A teenage boy on the bus was excitedly recounting the plot of a film he had just seen. His friend was impressed: he could look forward to plenty of action - death, passion, street-fighting and intrigue. Nobody mentioned the dialogue, but what they were discussing was not something by Tarantino or Scorsese but Baz Luhrman's Romeo + Juliet.
If young people respond most readily to visual stimuli, teachers (and publishers who wish to supply their needs) have to invent ways of bridging the gap between the fun experience of cinema or theatre and Shakespeare's words. Most of the time, after all, pupils will come across Shakespeare between the covers of a book.
Textbooks have improved enormously over the past few years - Rex Gibson's Cambridge editions of the texts (or "scripts" as he prefers) of the plays are outstanding - but how do you interest younger children or those who remain convinced that Shakespeare must be a yawn? Well, pictures must be a help, preferably if they are decorating the way to Shakespeare's dialogue.
Retelling the story of Macbeth, with beautiful illustrations, is fine if you need a crib for the story - which Shakespeare didn't invent, after all - but it is heartening to see at least some of the lines intact. An example of such treatment comes in a nice-looking series from Macdonald Young Books at pound;9.99 each. It includes the Scottish play and A Midsummer Night's Dream.
Walker Books' new Mr William Shakespeare's Plays, "presented" by Marcia Williams (pound;10.99) provides succinct retellings of seven of the best-known plays in what the publishers describe as "gloriously accessible comic-strip versions". There are three running texts: the prose versions of the plots accompanying witty strips in which appear extracts from the plays, and "comments" by members of the Globe audience who appear in the margins.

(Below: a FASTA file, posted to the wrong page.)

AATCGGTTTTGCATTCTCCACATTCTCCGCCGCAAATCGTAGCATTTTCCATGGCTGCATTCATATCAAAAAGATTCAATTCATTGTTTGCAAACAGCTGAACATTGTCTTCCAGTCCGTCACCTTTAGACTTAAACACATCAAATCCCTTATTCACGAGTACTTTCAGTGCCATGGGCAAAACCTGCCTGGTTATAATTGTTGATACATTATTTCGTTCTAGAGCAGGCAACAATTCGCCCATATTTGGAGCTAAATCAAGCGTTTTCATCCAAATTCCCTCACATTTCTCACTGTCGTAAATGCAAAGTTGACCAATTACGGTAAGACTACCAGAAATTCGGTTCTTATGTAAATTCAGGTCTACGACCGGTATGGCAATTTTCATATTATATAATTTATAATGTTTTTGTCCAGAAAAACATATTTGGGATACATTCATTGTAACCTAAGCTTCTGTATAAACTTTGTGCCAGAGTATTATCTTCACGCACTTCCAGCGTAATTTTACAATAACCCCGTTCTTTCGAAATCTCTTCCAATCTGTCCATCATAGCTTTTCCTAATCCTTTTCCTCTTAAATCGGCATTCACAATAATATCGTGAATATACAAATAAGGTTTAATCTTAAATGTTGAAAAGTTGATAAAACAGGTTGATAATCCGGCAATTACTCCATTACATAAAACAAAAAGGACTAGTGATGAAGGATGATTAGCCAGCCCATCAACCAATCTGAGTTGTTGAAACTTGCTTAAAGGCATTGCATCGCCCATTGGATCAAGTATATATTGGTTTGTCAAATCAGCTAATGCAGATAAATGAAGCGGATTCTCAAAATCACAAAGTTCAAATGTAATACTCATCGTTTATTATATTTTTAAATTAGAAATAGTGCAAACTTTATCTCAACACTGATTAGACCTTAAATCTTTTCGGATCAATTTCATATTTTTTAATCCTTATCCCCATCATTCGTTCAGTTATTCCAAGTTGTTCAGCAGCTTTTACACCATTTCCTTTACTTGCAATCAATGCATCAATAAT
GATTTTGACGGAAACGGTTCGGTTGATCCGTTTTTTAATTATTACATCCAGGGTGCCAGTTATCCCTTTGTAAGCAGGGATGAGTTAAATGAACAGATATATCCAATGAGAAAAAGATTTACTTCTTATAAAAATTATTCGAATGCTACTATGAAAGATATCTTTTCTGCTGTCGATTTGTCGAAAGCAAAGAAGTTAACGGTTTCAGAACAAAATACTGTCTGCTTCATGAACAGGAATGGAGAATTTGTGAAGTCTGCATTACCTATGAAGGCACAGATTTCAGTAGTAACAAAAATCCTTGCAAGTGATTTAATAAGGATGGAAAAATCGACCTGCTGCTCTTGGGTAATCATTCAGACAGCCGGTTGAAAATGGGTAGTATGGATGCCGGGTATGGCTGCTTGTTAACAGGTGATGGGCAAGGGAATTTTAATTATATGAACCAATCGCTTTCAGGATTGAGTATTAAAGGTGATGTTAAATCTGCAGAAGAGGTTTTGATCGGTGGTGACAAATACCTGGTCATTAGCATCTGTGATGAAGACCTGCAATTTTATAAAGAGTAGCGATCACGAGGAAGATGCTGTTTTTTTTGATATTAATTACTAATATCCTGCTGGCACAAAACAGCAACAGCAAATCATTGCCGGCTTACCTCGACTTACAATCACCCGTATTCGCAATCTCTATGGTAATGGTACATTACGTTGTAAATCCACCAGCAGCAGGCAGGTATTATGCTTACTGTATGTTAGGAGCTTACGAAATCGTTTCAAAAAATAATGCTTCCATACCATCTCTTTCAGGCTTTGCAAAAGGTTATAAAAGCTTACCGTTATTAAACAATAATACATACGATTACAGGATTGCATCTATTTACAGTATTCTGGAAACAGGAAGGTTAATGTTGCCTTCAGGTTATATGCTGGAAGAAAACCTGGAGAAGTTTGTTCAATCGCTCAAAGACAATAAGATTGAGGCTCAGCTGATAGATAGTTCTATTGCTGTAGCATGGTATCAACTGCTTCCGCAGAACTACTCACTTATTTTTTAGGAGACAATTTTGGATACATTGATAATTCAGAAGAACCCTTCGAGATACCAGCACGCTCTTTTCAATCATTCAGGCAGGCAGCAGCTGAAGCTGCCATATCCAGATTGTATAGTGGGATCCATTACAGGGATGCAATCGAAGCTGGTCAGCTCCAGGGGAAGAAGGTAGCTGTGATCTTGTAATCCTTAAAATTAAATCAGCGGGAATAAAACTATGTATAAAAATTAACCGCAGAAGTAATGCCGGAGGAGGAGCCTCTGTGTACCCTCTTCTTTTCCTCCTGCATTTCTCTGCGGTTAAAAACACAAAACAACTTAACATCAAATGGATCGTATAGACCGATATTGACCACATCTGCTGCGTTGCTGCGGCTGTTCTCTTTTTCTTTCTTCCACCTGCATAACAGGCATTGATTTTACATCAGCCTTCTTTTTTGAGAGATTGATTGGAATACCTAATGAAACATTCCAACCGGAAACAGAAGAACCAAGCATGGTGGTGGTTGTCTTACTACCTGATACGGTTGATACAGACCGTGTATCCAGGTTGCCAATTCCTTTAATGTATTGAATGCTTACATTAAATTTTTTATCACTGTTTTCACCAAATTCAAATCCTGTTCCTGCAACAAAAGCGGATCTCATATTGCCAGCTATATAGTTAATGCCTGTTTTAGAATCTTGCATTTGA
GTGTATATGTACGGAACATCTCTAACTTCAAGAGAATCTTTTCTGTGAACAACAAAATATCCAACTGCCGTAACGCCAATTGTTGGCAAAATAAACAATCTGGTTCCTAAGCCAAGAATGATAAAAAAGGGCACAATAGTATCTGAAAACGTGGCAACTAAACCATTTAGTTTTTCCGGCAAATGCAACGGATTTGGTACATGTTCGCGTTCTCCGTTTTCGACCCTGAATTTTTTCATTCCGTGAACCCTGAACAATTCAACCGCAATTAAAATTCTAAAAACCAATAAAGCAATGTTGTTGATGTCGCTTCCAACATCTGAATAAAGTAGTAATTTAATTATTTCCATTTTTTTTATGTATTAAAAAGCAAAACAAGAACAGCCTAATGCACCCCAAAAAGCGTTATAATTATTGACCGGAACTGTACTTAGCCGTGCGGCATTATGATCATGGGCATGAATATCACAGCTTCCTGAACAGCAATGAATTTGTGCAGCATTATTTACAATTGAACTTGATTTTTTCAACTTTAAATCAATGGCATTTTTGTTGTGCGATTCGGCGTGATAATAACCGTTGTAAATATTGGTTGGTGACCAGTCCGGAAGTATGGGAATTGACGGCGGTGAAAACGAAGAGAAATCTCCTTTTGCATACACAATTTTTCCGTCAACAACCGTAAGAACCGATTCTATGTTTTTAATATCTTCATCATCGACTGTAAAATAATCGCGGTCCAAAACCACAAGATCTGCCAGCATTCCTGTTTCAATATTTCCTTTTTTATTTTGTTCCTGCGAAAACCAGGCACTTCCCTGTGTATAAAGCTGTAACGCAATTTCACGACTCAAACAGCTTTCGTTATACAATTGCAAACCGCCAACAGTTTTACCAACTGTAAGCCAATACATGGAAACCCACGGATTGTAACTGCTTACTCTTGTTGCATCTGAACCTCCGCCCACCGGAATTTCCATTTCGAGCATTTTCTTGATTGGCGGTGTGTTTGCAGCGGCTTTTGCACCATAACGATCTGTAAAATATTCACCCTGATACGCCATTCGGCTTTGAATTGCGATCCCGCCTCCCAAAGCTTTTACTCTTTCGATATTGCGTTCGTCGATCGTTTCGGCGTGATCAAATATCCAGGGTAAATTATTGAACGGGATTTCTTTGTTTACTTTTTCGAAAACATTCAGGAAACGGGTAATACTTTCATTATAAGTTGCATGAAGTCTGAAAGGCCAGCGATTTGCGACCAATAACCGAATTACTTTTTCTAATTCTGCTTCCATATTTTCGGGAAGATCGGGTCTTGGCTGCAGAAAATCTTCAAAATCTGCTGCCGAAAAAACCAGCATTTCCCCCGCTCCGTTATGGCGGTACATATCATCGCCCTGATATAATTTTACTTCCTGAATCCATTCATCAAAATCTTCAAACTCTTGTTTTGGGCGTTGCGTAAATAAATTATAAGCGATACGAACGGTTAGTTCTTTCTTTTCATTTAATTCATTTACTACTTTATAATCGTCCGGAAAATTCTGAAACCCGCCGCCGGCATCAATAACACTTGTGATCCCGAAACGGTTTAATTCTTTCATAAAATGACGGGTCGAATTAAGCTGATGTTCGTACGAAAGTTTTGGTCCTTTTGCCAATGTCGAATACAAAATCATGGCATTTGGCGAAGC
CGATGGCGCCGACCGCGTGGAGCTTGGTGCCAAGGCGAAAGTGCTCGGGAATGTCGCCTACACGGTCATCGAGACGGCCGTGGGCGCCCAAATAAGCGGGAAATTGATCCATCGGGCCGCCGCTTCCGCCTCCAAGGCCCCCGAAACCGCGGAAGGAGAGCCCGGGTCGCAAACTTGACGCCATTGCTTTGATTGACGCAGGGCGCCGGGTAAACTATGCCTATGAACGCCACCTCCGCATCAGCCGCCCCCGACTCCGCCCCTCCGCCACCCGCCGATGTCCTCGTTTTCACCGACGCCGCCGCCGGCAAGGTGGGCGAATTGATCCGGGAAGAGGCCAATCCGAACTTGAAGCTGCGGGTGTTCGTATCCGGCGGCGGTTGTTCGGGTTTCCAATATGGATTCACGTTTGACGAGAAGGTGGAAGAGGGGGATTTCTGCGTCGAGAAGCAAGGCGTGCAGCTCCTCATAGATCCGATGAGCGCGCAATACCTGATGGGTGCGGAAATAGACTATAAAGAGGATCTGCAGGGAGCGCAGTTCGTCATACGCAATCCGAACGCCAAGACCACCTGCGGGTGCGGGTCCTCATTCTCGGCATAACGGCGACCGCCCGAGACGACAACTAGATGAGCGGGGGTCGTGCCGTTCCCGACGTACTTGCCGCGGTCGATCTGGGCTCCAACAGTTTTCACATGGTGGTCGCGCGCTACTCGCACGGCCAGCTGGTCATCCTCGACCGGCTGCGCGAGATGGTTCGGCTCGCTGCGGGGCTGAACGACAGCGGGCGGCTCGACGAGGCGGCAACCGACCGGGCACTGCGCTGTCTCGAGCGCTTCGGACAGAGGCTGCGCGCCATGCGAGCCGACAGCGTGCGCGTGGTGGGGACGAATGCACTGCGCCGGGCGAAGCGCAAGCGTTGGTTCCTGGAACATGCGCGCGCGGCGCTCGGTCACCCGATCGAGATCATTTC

Purists will cringe at the groundlings exhorting each other to "put a sock in it" or observing (in Hamlet) that "that Dane has had his bacon", and it is difficult to take the more villainous characters seriously (Claudius looks like a cross between an un-shaven Bob Hoskins and Widow Twankey) but this book is appealing nevertheless.
It belongs to the same family as Leon Garfield's television animated Shakespeare plays and has a similar respectful affection for the original. The snippets of text are unsatisfactory on their own, but they might well lead to a perusal of the text proper. Or even a visit to the reconstructed Globe.
Garfield's Shakespeare: The Animated Tales II (Heinemann pound;15) are attractively collected in book form (although in a sense this defeats their object: the charm of sharing in performance). Eleven plays are available in separate Animated volumes.
Fun is Terry Deary's watchword. His Shakespeare Stories in Scholastic's Top Ten series (pound;3.99) is the kind of cheap paperback with fairly crude line drawings that a cool kid could be seen with. Titania is a babe and Goneril and Regan might well be a couple of cross-dressed ugly sisters in Michael Tickner's illustrations. But there is a good deal of pretty accurate information here - Deary does not shirk the question of authorship, for instance, so Anthony as well as Francis Bacon figures, together with the Earl of Southampton and Christopher Marlowe. Theatre history, the plots of favourite plays and contentious questions like Elizabethan attitudes to Jewishness are attacked head-on. But best of all, Deary recommends seeing performances if at all possible and ends with the word "Enjoy".
Usborne's The World of Shakespeare (pound;9.99) won The TES Senior Information Book Award in 1997. This is an attractive publication, illustrated with production photographs and providing plot summaries of all the plays with historical and philosophical background material. There are some inaccuracies about the Globe, but on the whole this is an accessible introduction which never forgets that Shakespeare was first and foremost a man of the theatre.